Spooky Szn & Decolonial Mythology with Stephanie Shugert (Part 2)
November 3, 2020
Minerva Macarrulla ’23
I'm publishing this on the morning of election day because I'm realizing that I wouldn't want to wait longer and risk publishing it in a wildly different context. Today is a time which for different people could range from stressful to traumatizing, and I hope you're able to do what you need to do to take care of yourself, especially now.
This entry comes as the second in a two-part interview with my friend Stephanie Shugert, who teaches an ExCo on Latin American Folklore. For more context, read Part 1 first.
What is your relationship with the word "spooky?"
When I think of spooky, I think of the song Spooky Scary Skeletons. *Sings* Spooky Scary Skeletons…
Spooky, I think— it's a fun word. I don't think there's anything wrong with it, I think we just have to be careful with what we choose to call spooky, because I feel like spooky is such an American media word that the only thing I would count as spooky is, like, a scary movie. Things that aren't real and they're just for fun are spooky. Me dressing up as a cliché ghost is spooky. In terms of the realm of what all this stuff can really be, let's say I have an experience— an encounter with a spiritual being— I wouldn't call that spooky, because I feel like that's just disrespectful.
Tell me about what happened when you went to get pumpkins for your ExCo.
October is a spooky month. It's time for people to get scared. Humans love being scared. We go on rollercoasters for the rush. But people sometimes forget that for some individuals, those rushes of fear are more permanent or more present throughout the entire year.
I went with Marilyn and Nashleen to get pumpkins. It was supposed to be five minutes away, and it took us an hour to get there, and it was pretty scary. There's fears that are fun, which is not real fear. There's getting scared for the sake of getting scared, like a rollercoaster, you're on it for the thrill, you consent to being scared. Sometimes scary things do happen that you didn't consent to. It doesn't even have to be supernatural. It can just be what kind of space you're moving through or what kind of people you are around. So what happened Thursday night is that we were driving, and it was spooky in the sense of, there were cornfields and it was dark and I'm like, alright, that's spooky.
When that spookiness turned into real fear was when I started driving by dark houses with Trump flags all over, and it seemed like it was so rural, and it's not like I could've cried for help, you know? Nobody would've come help us. If they see us, you know, they could have a gun. Those are the things that went through all three of our heads, because we were three brown people in the same car. We have to remember that those feelings are very different. Me being scared of the cornfields is not the same thing as me being scared of a Trump supporter.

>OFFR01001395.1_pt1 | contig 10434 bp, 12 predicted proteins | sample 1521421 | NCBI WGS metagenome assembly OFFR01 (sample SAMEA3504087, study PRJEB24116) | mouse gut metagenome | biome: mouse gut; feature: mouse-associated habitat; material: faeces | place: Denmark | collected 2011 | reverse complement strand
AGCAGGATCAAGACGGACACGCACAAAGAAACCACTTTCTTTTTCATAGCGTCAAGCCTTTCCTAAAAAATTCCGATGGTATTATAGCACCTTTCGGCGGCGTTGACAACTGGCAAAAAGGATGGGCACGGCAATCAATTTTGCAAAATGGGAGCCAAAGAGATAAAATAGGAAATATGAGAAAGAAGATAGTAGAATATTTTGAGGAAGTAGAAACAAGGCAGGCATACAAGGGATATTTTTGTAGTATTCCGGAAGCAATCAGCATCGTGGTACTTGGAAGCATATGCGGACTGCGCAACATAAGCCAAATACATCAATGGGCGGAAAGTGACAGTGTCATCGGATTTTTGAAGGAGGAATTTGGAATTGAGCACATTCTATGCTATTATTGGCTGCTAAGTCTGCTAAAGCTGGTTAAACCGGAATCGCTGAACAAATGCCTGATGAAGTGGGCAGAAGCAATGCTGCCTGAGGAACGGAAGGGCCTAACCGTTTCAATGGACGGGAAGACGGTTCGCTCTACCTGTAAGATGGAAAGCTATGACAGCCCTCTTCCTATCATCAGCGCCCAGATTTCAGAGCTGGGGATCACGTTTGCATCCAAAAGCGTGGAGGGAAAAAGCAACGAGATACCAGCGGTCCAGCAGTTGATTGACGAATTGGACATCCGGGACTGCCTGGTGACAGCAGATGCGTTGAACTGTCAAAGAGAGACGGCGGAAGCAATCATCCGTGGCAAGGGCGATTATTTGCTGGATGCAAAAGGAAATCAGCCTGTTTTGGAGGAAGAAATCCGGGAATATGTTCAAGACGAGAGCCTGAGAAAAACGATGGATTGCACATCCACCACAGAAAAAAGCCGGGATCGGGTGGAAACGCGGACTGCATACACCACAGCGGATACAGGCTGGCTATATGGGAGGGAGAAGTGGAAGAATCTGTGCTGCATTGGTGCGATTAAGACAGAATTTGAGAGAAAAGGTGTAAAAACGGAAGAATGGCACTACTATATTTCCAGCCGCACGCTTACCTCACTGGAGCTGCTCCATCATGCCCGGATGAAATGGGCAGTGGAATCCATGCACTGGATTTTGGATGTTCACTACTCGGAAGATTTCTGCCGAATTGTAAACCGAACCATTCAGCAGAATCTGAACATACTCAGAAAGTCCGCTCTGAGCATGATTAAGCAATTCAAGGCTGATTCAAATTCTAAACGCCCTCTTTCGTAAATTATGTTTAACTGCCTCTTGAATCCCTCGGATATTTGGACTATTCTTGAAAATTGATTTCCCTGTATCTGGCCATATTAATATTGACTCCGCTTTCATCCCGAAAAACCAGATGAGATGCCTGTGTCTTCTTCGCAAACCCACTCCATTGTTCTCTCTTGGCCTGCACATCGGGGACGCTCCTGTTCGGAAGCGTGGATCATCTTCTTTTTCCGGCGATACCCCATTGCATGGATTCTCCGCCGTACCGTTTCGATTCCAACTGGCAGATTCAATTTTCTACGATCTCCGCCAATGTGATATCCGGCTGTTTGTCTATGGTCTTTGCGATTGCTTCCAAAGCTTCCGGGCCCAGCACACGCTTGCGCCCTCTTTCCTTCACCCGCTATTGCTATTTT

For some moments it was a rush. When we tried to distract ourselves from the true scariness that it could be, when we played loud music and rolled down the windows, blasting "Money" by Cardi B by white houses— that was fun. That was a rush. But then when we were more quiet, and I was like, "That's the third house that's had a Trump flag"— that rush is a little different. It's an ugly rush, it's not exhilarating. It's like, I don't wanna be here.
Okay, so eventually, we got the pumpkins. I really like pumpkins. They're so delicious and I like how they have multiple purposes. Not only can they be eaten, but they can be painted or carved or just used to represent what you want. And the use of light! You know how we put candles in them? That is just a way of us using all of nature's gifts to celebrate. Everything that she does for us is a gift. That goes back to our distorted vision of what Halloween is. I'm not saying it's bad to dress up in costumes and stuff like that, but what it's really about is having a day— kind of like Día de los Muertos, even though they're very different— when the gate between our realm and the next realm is lifted, and we should celebrate that.
Can I insert a fun fact?
In Samhain— the Celtic ancestor of Halloween, I guess you could say— the reason why people would dress up in costumes was because they believed that these spirits called the fae (fairies, essentially, but not just ones who fit the mental image we have of them in the US) might come and eat you on that specific night, because of that same idea of the veil between worlds being thinner. People would dress up to trick the fae into staying away from them.